Each year Vision Quest challenges riders with 56 miles of mountain bike riding in the Santa Ana Mountains in Orange County, California. This year riders experienced near perfect conditions with blue skies and temperatures in the 70s.
The Warrior’s Society is an organization of
passionate mountain bikers and trail advocates committed to building,
maintaining and protecting the trails of the Trabuco District in the Cleveland
Forest. The event is not billed as a race, but more of a personal experience
and a measure of how far each participant can push him or herself. That being
said, some of the nations top pros are known to show up including Tinker
Juarez, Jeremiah Bishop, Manny Prado, "Pua” Mata and many more.
301 of the registered riders enjoyed the 5:30 am
start for Vision Quest and Counting Coup this year. That means 87 were too
afraid to even show up! The VQ course covers over 54 miles with roughly 11,000
feet of climbing and 3 very fun and challenging descents. While the shorter
Counting Coup version offers only the first of 2 climbs and descents, it still
covers 44 miles with a whopping 8,000’ of grueling climbs. In contrast to last year’s
edition, rain has been kind to the trails. The Warriors had nicely prepared
most of the course, with only a few sections of the "Upper Holly Jim” descend
having big ruts and loose rocks.
Yet again the race turned into a brutal battle of
attrition, bike handling skills and fitness. Unlike last year, which was
riddled with crashes and flats, this year’s event was to be won by the most
tactical rider and proficient descender.
Familiar faces lined up at the start line
including; Tinker Juarez (Cannondale) racing a Flash 29er, Dana Weber (Pro Bike
Supply) on a 26"
BMC full suspension, Nate Whitman (Herbalife24/Cynergy) on a26" Specialized
S-Works Epic full suspension, Doug Andrews (Sho-Air) on a 29er Specialized S-Works
Stumpjumper Hardtail, Gerry Cody (Herbalife24/Cynergy) also
charging on a 29er
Specialized S-Works Stumpjumper Hardtail and the reigning 12hrs of Temecula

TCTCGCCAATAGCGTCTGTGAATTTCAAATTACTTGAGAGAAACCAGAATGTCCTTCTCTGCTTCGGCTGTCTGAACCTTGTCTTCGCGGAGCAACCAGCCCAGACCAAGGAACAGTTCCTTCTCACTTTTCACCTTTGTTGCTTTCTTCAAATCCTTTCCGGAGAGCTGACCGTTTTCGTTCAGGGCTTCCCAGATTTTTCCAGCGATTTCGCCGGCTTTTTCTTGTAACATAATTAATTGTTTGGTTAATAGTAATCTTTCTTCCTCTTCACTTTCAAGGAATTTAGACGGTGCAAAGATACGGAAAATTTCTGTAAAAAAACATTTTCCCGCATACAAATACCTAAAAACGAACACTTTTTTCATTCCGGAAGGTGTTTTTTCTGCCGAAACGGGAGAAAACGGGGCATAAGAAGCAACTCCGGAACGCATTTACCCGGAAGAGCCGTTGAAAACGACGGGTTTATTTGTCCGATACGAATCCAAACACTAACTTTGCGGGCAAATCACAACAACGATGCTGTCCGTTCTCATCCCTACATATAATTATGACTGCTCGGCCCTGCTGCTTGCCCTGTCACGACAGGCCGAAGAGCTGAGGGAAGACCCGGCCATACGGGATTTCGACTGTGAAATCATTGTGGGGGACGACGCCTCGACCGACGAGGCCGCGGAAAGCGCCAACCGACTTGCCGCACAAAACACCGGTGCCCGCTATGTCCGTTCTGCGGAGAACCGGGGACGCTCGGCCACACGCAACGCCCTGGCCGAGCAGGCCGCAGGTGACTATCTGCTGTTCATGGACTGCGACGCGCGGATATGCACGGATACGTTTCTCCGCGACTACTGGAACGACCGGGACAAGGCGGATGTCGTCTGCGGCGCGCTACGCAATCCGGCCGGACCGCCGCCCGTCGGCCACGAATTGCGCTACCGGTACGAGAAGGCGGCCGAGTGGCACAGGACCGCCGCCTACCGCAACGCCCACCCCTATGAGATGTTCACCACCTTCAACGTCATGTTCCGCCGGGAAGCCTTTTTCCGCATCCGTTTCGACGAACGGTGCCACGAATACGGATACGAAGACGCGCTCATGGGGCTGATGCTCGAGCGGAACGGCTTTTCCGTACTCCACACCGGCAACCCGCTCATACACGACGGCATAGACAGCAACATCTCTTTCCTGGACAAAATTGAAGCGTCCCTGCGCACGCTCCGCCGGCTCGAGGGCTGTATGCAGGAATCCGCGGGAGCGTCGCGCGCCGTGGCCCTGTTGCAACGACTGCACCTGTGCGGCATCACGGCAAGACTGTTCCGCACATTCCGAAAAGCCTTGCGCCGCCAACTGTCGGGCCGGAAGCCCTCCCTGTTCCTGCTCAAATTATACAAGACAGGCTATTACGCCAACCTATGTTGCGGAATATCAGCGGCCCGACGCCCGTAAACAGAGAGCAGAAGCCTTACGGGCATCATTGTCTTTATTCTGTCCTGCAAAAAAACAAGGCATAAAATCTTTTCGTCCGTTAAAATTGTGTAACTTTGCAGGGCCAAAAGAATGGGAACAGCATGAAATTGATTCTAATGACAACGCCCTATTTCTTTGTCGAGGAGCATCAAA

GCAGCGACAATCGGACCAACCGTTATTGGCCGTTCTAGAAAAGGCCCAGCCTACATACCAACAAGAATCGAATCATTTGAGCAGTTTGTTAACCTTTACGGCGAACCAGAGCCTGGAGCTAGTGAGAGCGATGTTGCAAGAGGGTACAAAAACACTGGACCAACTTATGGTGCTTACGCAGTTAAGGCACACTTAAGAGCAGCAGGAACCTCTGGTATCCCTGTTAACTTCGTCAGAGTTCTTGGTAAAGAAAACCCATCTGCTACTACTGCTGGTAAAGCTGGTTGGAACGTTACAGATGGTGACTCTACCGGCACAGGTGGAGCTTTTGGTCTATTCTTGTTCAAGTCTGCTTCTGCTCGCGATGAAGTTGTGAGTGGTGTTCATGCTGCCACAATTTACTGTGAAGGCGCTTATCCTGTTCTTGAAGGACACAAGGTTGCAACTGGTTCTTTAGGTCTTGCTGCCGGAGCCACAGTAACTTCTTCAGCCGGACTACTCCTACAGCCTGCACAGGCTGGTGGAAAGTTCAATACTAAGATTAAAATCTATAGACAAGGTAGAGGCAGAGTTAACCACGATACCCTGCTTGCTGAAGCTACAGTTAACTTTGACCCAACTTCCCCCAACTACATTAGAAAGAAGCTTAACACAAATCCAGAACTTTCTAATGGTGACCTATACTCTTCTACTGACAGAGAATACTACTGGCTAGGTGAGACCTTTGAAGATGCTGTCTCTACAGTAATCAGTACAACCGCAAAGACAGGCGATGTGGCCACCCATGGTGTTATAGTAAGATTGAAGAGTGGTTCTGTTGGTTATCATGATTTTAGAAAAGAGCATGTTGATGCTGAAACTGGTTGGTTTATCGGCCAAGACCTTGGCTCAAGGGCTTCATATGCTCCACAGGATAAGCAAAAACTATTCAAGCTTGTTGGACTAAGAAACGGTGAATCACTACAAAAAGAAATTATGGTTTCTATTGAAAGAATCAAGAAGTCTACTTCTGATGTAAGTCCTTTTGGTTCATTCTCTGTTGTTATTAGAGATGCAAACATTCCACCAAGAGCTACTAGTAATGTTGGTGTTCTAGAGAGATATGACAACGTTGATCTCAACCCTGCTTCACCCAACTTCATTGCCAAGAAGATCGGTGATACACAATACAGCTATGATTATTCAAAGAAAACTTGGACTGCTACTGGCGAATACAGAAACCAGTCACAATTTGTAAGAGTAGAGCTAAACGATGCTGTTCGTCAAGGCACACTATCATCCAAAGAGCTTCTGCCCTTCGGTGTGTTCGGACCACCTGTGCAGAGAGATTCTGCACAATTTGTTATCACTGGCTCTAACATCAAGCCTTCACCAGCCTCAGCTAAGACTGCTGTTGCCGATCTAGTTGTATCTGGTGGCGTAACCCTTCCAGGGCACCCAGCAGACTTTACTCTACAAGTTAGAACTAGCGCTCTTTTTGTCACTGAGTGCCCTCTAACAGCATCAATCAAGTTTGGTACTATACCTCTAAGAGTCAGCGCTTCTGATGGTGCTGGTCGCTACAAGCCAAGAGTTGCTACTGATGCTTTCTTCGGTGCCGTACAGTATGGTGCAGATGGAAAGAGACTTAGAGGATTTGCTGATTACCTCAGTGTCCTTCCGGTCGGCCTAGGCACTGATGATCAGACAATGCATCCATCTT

champ Danny Munoz (Socal Endurance.) who also rode a 29er Specialized
S-Works Stumpjumper Hardtail.
Nate Whitman know for his endurance exploits
ranging from La Ruta to Leadville shared his in depth experience with us:
After only 5-10 minutes of climbing, Tinker really took off. Dana and
Gerry followed him at first, with myself at the front of the other riders,
backing it down slightly and not trying to match Tinker's pace. But after
a few minutes, Dana eased up and came back to the group, and a few minutes
after that, Gerry eased up and slotted back into the group as well. I'm
pretty sure this was a calculated decision by both of them, to not try to match
that hot of a pace so early, and instead, work with the group. It may
have been driven by the issue of the darkness and lights, or lack
thereof. Tinker was the only one of those three who was riding with a
light. That may have helped him gap them.
Right as Dana and Gerry re-inserted into the group, Joel Titus launched from
behind and seemed intent to make a break and try to catch up with
Tinker. But at the time, because of the darkness, and it being Joel's
first time in this event, none of us (at least not me, Gerry, or Dana) really
knew who he was, or that he was ultimately racing the Counting Coup and not the
full Vision Quest. So until later in the day, I think we all thought we
were one placing farther back. Joel really ripped it and I am almost
certain his Counting Coup time is by far a new record.
For the rest of the way up Blackstar to the gate before the Golf Ball, it was
the 5 of us (Dana, Gerry, Nate, Munoz, Romolo) chasing Titus about 1-2 minutes
up, and Tinker out of sight. Everyone took turns at the front, except
perhaps Romolo (I'm still not 100% sure it was him but pretty sure). At